My own feelings are that we are probably in the very early stages of something to do with the way what we call democracy works. We have had what we now regard as democracy for a relatively short time, remembering that it is less that 100 years since the right to vote was granted to women over the age of 30 who were householders, the wives of householders, occupiers of property with an annual rent of £5 and less than 90 years women were granted votes on the same terms as men and most of the property qualifications were dropped for both sexes.

This is all down to various bits of representation of the people legislation, which is in some sense to do with us not being able to have a referendum about every issue, but with the internet there is also some sense that we don’t need representatives to engage in the decision making process particularly at a local level.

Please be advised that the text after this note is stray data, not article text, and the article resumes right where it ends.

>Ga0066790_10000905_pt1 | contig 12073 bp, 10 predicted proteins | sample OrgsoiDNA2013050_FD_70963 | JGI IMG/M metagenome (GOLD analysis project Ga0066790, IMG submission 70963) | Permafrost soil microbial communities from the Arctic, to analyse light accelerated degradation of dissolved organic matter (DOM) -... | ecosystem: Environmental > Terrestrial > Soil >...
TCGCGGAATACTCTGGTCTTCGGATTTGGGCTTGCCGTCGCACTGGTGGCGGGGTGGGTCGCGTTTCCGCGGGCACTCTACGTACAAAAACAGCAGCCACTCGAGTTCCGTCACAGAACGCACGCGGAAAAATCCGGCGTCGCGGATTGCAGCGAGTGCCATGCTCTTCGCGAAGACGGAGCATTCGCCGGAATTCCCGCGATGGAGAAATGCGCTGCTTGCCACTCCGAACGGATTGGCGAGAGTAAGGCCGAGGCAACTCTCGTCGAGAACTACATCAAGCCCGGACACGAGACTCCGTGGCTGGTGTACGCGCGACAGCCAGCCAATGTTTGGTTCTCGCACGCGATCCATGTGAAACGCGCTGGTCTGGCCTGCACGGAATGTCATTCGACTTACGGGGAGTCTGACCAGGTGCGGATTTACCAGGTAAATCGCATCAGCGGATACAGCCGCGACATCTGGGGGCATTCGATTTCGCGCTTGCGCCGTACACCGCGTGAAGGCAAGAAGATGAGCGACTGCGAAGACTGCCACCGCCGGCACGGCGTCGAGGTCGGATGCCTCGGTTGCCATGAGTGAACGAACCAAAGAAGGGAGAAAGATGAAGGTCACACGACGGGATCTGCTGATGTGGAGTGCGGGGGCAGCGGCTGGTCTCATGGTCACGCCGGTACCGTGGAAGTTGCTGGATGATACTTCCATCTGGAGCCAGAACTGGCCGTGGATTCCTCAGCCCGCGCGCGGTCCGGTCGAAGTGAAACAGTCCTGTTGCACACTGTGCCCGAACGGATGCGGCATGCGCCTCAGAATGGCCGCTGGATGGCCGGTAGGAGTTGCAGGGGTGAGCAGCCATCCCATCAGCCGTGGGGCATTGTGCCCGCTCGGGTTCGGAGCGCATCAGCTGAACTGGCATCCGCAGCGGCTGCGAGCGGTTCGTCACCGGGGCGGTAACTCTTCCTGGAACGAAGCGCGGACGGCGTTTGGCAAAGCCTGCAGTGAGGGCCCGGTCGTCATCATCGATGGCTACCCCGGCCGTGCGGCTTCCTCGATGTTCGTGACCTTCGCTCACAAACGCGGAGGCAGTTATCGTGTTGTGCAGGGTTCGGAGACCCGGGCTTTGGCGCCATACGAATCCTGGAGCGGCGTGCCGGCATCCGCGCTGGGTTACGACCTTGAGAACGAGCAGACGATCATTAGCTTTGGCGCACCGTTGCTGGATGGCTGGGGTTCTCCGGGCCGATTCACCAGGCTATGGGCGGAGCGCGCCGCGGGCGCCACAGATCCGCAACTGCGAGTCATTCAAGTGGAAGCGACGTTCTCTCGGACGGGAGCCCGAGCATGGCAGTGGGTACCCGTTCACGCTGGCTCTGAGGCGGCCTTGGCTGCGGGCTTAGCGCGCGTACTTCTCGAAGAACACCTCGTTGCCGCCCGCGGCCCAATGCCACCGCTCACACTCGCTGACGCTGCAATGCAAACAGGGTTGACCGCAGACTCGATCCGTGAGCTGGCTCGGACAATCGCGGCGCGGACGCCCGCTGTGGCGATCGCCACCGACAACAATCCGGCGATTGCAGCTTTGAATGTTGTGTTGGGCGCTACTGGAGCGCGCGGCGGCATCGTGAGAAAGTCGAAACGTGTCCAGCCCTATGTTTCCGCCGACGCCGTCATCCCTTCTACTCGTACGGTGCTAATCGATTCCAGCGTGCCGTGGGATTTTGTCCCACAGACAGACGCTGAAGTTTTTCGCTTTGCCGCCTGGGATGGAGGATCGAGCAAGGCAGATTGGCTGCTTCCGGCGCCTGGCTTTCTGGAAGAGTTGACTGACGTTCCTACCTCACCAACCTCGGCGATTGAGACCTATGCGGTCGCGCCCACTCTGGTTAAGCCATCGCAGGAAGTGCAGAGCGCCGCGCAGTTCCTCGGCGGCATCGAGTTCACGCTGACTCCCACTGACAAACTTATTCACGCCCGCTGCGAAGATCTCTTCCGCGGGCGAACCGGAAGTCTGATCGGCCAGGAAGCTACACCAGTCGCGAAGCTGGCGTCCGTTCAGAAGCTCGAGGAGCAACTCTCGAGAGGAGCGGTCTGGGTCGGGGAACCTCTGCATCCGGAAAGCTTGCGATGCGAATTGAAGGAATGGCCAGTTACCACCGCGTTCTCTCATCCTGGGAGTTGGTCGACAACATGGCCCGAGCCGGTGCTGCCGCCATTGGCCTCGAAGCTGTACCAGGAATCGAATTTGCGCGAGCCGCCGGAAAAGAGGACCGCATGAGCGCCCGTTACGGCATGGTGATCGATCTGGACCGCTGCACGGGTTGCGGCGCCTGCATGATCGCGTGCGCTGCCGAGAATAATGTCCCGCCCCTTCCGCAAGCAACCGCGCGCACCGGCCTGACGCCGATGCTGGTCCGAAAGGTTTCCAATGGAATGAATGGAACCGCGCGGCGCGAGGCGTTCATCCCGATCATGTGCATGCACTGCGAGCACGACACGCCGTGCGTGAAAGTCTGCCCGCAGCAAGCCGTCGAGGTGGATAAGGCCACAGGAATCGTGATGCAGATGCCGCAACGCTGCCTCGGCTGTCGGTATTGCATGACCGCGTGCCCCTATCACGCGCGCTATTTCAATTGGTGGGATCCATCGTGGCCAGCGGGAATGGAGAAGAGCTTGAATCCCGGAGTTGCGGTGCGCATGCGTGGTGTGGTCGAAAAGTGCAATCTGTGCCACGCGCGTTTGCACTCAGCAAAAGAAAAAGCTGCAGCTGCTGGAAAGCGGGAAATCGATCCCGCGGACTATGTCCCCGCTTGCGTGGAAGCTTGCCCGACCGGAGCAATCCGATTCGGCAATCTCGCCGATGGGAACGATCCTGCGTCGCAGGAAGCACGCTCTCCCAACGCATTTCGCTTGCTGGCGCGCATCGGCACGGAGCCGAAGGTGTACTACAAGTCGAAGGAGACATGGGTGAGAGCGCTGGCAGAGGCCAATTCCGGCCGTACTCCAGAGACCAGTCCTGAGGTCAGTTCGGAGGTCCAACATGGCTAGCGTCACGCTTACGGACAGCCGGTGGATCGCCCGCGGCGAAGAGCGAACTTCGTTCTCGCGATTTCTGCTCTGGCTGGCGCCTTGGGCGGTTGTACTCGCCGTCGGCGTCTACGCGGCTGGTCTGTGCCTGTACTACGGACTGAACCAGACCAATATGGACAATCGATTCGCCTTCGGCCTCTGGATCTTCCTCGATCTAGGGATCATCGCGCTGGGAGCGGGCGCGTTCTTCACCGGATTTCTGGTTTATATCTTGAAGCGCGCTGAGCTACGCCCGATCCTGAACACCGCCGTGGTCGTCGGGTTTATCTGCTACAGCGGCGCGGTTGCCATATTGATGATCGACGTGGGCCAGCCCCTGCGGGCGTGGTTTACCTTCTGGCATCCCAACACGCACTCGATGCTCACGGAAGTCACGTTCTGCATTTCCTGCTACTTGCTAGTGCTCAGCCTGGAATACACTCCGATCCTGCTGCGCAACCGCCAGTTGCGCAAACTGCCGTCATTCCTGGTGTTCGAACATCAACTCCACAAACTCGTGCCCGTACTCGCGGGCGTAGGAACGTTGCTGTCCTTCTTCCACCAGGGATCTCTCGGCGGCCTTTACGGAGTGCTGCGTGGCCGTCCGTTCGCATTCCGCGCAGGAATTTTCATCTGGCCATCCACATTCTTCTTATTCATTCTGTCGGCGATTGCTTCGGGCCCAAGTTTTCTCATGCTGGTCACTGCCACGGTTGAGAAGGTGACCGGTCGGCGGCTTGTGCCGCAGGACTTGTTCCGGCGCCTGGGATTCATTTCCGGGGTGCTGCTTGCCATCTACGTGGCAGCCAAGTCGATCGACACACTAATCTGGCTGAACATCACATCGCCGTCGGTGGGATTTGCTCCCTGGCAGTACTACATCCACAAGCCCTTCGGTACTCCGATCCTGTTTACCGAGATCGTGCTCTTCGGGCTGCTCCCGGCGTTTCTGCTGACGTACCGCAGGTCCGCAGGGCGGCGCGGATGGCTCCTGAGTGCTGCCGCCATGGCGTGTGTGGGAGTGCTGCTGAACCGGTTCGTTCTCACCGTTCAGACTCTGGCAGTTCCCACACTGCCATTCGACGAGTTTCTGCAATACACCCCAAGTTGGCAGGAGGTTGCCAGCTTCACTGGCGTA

Apologies if necessary, I often find writing things down helps to clarify them. On to the world of bookselling, where I have spent my day, here is the link to the books that went out in my bookshop today

I find that apart from the ongoing conversations about local history in the bookshop, there is much more interest amongst my customers about the whole business of physical books and bookshops.

I think there is a certain amount of concern that leisure is becoming so focused on either social media or eating and drinking. I also think I am detecting another shift in what people are choosing to read on the screen and what people are choosing to read on paper. It’s a subtle business and certainly not one I understand that well but it does nonetheless exist and I think it will be years before it settles – if it ever does. If nothing else the attempts mimicking paper by technology are an indicator of where I am coming from.